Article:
In a Virginia personal injury claim, your financial recovery may include specific amounts for pain and suffering. Determining the amount of these damages requires assistance from an experienced personal injury lawyer. In the discussion that follows, our injury lawyers at Renfro & Renfro explain the basics about compensation for pain and suffering in a negligence case.
When you make a personal injury claim of any type — whether it’s for a car accident, slip and fall, product injury, or another injury — your goal is to get financial compensation from the person who caused your injury. Virginia law allows a person injured by someone else’s negligence to claim specific types of financial damages in a personal injury case.
Generally, damages fall into two categories. Economic damages, also called special damages, are for measurable losses. They include medical bills and expenses, lost wages, and other amounts that can be calculated mathematically. Non-economic or general damages compensate for losses that can’t be measured easily, like pain and suffering. Punitive damages, which punish the responsible party rather than compensating the victim, is a third category of damages. Personal injury compensation rarely includes punitive damages.
The pain and suffering from injuries caused by an accident is extremely difficult to calculate. Yet, your lawyer has to make a calculation in order to claim a specific amount of compensation for your pain and suffering. Determining that amount involves taking a number of factors into account.
Compensation for pain and suffering covers physical discomfort and mental anguish you experience as the result of your injury. All the physical pain you experienced immediately after the accident, during treatment, and after recovery matters. In some cases, physical pain from an injury may last for months, years, or even for life. It is very important to document your pain and suffering. The best way to document this is to inform your treating physicians of all the symptoms you are experiencing, no matter how trivial they may seem to you. Pain and suffering damages take all those aspects of pain into account.
Injuries also often cause psychological, emotional, and mental distress. When a victim suffers in those ways, the monetary recovery includes compensation for that suffering. Your lawyer looks for specific evidence of this kind of pain and suffering by considering a number of factors that demonstrate the effect of your injuries on your life. Again, it is important to document these aspects of pain in suffering by reporting them to your treating physician. Your treating physician may also determine that your symptoms require treatment by a specialist, and provide a referral for additional care. Treating your psychological and emotional issues resulting from your accident is an important factor in making a full recovery from your accident.
To document pain and suffering in a personal injury claim, your lawyer looks to a wide range of evidence. Since this cannot really be measured in any mathematical way, your lawyer gathers evidence pointing to circumstances that indicate the presence of pain and suffering or show the impact of your injury on your daily activities.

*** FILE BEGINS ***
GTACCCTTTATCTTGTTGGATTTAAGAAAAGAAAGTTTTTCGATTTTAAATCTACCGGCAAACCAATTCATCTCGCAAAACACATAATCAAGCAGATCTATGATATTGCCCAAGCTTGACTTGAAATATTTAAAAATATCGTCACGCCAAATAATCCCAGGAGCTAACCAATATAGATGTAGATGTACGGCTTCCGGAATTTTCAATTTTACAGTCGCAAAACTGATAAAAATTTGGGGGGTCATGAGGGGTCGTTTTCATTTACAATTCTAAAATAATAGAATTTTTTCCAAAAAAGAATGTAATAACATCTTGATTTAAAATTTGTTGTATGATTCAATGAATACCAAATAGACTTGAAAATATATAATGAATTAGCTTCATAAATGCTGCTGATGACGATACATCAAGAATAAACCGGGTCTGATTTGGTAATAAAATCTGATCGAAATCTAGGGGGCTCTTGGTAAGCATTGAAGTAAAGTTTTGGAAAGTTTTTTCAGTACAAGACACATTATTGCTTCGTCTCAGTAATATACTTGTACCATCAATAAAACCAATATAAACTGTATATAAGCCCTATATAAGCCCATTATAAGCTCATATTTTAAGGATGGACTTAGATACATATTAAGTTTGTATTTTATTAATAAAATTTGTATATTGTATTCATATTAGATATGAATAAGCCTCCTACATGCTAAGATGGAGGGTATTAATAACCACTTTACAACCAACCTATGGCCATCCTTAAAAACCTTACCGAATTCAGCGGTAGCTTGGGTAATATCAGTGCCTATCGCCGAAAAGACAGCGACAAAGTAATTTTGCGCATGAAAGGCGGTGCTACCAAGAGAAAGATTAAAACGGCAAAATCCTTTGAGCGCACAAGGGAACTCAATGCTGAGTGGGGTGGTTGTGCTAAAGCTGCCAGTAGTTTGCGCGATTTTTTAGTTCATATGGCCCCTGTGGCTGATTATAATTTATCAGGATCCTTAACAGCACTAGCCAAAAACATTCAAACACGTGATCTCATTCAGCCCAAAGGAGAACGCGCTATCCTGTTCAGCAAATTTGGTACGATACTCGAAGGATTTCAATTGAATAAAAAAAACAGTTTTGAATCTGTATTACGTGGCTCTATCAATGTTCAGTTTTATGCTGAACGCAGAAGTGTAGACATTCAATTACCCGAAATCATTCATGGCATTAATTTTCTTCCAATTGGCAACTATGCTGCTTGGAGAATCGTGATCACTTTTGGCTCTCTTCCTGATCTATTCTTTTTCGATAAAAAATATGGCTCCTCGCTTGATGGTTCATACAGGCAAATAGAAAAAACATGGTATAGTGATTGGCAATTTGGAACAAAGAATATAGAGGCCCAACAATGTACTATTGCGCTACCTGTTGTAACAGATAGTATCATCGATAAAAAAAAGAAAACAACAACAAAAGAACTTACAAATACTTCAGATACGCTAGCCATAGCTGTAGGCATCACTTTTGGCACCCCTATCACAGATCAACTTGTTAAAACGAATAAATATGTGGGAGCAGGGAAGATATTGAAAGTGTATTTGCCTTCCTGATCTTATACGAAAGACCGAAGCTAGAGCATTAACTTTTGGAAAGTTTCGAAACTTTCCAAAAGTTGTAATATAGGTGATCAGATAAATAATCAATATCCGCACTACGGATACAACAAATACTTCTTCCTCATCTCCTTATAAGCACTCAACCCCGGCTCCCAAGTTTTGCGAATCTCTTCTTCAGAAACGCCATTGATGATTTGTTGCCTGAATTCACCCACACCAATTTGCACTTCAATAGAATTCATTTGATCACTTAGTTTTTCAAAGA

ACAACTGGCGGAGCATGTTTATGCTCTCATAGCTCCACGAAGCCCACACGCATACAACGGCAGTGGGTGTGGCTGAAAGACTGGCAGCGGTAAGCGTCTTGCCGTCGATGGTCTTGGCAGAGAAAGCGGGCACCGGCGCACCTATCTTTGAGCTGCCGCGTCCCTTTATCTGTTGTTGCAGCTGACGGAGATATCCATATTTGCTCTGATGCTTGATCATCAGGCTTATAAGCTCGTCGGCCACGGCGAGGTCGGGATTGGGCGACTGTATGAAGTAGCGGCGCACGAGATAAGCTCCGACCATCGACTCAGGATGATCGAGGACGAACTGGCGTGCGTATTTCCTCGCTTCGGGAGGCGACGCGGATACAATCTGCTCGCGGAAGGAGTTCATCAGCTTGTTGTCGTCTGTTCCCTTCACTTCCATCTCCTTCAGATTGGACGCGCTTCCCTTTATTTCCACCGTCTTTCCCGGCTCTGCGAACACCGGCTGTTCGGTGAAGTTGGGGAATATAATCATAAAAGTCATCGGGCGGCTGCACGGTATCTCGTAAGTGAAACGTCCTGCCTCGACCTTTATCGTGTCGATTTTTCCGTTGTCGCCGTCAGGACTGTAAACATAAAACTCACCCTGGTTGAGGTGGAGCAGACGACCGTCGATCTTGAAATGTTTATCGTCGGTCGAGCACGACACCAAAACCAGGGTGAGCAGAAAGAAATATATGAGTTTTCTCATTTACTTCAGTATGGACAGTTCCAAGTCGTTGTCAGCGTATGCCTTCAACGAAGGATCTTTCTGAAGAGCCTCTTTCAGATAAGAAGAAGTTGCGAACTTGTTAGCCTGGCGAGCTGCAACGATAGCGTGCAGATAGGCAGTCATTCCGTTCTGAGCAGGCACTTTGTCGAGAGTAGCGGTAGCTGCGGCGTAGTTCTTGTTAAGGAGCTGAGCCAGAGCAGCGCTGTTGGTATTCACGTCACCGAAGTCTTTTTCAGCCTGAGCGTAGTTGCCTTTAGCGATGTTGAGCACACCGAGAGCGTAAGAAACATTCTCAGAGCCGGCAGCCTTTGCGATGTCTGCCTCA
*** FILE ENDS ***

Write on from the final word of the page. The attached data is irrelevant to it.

The nature and severity of your injuries, as evidenced by your medical records, provide a good indication of the likely level of pain. Your medical records may actually contain statements relating specifically to what type of pain you reported to the medical professionals who treated you and worked with you during recovery. The record of prescribed pain medications is relevant too. The medical prognosis for your condition in the future also helps to indicate the duration of time that the pain will be present. In some cases, expert witnesses can help document the level of pain caused by an injury.
If your injury caused a physical disfigurement or deformity that results in embarrassment or humiliation, that fact may be used to document psychological and mental suffering. Inconvenience caused by your injury and loss of the quality of your life may be evidence of pain and suffering as well. If your injury means that you can no longer do activities you enjoyed before your accident, that effect on your life enters into determining pain and suffering damages. Sometimes, an injury can even affect the quality of your relationships with family and friends, which may be an element of the pain and suffering damages.
In addition to compiling medical evidence and collecting information about your activities and relationships before and after your accident, your lawyer may ask you to keep a journal. Recording your pain experience and writing down how your injury interferes with your daily routine often helps your attorney develop the strategy for getting your compensation.
Your lawyer may also tell you to avoid posting on social media while your personal injury case is pending. The insurance company and defense attorney will watch your social media accounts — and possibly those of your family and friends — for any indication or evidence that the pain and suffering from your injury is not as serious as you claim. You can learn more about how posting on social media can be problematic by reading our blog post, How Social Media Can Adversely Affect Your Personal Injury Claim.
If you received injuries in an accident caused by another person and have not talked with a lawyer, you should do so at the earliest opportunity. Documenting pain and suffering and the other elements of your compensation during treatment and recovery is extremely important. Our Virginia personal injury attorneys at Renfro & Renfro welcome you to contact us for a free consultation.